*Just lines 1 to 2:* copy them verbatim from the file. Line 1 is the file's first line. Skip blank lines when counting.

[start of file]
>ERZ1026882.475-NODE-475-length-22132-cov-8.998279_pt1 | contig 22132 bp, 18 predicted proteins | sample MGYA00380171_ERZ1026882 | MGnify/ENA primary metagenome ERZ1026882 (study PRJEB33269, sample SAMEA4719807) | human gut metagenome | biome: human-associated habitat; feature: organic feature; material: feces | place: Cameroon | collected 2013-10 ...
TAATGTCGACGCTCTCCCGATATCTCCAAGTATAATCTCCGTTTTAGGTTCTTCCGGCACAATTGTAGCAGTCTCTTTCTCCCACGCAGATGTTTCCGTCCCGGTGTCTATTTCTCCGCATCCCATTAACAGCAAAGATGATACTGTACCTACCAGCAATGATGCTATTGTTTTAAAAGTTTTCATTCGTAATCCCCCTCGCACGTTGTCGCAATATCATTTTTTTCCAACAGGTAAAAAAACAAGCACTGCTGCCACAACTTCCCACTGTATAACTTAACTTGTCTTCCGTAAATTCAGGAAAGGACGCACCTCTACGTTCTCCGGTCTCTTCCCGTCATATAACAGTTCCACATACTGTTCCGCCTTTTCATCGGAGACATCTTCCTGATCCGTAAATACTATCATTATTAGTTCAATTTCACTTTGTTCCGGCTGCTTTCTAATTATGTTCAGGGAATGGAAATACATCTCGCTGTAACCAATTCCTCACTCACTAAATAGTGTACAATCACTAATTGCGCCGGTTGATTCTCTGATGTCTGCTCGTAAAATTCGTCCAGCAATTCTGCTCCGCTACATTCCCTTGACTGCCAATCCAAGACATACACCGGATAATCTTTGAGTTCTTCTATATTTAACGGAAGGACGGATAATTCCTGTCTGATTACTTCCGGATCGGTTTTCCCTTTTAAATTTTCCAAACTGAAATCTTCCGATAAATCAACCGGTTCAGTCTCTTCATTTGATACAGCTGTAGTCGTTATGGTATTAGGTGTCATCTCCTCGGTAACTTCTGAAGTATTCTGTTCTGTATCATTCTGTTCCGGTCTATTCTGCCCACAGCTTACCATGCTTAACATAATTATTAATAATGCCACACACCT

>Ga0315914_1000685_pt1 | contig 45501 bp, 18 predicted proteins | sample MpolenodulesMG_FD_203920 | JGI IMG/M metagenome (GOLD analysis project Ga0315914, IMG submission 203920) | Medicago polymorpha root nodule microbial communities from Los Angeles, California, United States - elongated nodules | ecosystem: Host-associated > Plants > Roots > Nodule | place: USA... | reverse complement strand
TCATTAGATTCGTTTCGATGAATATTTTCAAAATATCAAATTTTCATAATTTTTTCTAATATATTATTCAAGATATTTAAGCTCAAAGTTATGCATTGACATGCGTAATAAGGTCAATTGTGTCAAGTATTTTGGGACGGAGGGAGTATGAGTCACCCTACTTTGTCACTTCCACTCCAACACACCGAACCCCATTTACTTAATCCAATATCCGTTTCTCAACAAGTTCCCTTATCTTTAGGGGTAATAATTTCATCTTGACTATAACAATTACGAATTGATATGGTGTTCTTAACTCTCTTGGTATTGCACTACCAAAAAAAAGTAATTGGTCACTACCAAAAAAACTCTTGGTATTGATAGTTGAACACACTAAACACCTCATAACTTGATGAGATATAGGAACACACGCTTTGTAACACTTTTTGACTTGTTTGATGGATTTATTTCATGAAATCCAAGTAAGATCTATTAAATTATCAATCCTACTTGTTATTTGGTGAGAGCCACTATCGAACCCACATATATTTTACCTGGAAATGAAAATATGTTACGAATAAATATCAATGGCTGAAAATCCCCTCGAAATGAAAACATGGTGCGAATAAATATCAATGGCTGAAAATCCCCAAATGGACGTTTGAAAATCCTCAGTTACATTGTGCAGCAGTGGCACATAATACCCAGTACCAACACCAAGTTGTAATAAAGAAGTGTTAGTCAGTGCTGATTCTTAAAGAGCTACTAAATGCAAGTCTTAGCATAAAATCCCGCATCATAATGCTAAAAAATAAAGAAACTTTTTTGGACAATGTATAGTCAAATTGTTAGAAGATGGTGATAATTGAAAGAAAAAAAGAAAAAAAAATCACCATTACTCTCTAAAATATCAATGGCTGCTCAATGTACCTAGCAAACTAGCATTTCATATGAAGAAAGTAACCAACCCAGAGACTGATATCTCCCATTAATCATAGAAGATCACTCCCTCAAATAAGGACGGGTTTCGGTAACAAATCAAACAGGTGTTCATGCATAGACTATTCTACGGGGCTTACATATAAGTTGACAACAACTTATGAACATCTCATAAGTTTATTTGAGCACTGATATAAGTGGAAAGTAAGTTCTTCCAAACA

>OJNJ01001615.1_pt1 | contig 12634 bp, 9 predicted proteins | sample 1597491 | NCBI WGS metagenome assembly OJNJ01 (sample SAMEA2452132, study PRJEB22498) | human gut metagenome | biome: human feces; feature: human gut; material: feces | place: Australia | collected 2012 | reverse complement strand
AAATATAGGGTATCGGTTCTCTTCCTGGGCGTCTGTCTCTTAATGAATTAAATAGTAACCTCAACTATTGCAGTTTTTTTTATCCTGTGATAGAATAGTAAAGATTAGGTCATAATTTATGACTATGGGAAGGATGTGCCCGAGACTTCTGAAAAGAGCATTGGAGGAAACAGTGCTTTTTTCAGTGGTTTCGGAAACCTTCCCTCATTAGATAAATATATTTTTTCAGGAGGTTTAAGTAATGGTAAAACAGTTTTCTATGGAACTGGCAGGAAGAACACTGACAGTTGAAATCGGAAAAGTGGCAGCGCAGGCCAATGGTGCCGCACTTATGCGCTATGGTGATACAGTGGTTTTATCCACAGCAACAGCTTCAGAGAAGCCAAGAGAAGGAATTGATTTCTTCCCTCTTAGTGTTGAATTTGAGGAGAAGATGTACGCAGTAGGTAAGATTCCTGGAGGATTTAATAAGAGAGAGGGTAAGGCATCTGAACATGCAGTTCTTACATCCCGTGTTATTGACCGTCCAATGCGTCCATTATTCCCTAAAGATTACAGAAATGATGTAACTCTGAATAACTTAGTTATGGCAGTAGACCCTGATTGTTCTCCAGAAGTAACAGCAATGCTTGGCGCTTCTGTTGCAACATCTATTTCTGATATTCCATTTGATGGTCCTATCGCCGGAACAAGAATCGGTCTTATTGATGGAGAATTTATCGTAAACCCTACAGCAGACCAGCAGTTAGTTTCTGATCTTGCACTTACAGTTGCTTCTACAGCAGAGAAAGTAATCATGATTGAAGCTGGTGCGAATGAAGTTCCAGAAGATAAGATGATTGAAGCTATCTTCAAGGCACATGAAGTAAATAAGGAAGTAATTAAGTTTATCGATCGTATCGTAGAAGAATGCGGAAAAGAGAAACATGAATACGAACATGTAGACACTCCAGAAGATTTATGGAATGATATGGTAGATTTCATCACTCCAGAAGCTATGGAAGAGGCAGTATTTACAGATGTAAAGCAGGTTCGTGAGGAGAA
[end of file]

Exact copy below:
>ERZ1026882.475-NODE-475-length-22132-cov-8.998279_pt1 | contig 22132 bp, 18 predicted proteins | sample MGYA00380171_ERZ1026882 | MGnify/ENA primary metagenome ERZ1026882 (study PRJEB33269, sample SAMEA4719807) | human gut metagenome | biome: human-associated habitat; feature: organic feature; material: feces | place: Cameroon | collected 2013-10 ...
TAATGTCGACGCTCTCCCGATATCTCCAAGTATAATCTCCGTTTTAGGTTCTTCCGGCACAATTGTAGCAGTCTCTTTCTCCCACGCAGATGTTTCCGTCCCGGTGTCTATTTCTCCGCATCCCATTAACAGCAAAGATGATACTGTACCTACCAGCAATGATGCTATTGTTTTAAAAGTTTTCATTCGTAATCCCCCTCGCACGTTGTCGCAATATCATTTTTTTCCAACAGGTAAAAAAACAAGCACTGCTGCCACAACTTCCCACTGTATAACTTAACTTGTCTTCCGTAAATTCAGGAAAGGACGCACCTCTACGTTCTCCGGTCTCTTCCCGTCATATAACAGTTCCACATACTGTTCCGCCTTTTCATCGGAGACATCTTCCTGATCCGTAAATACTATCATTATTAGTTCAATTTCACTTTGTTCCGGCTGCTTTCTAATTATGTTCAGGGAATGGAAATACATCTCGCTGTAACCAATTCCTCACTCACTAAATAGTGTACAATCACTAATTGCGCCGGTTGATTCTCTGATGTCTGCTCGTAAAATTCGTCCAGCAATTCTGCTCCGCTACATTCCCTTGACTGCCAATCCAAGACATACACCGGATAATCTTTGAGTTCTTCTATATTTAACGGAAGGACGGATAATTCCTGTCTGATTACTTCCGGATCGGTTTTCCCTTTTAAATTTTCCAAACTGAAATCTTCCGATAAATCAACCGGTTCAGTCTCTTCATTTGATACAGCTGTAGTCGTTATGGTATTAGGTGTCATCTCCTCGGTAACTTCTGAAGTATTCTGTTCTGTATCATTCTGTTCCGGTCTATTCTGCCCACAGCTTACCATGCTTAACATAATTATTAATAATGCCACACACCT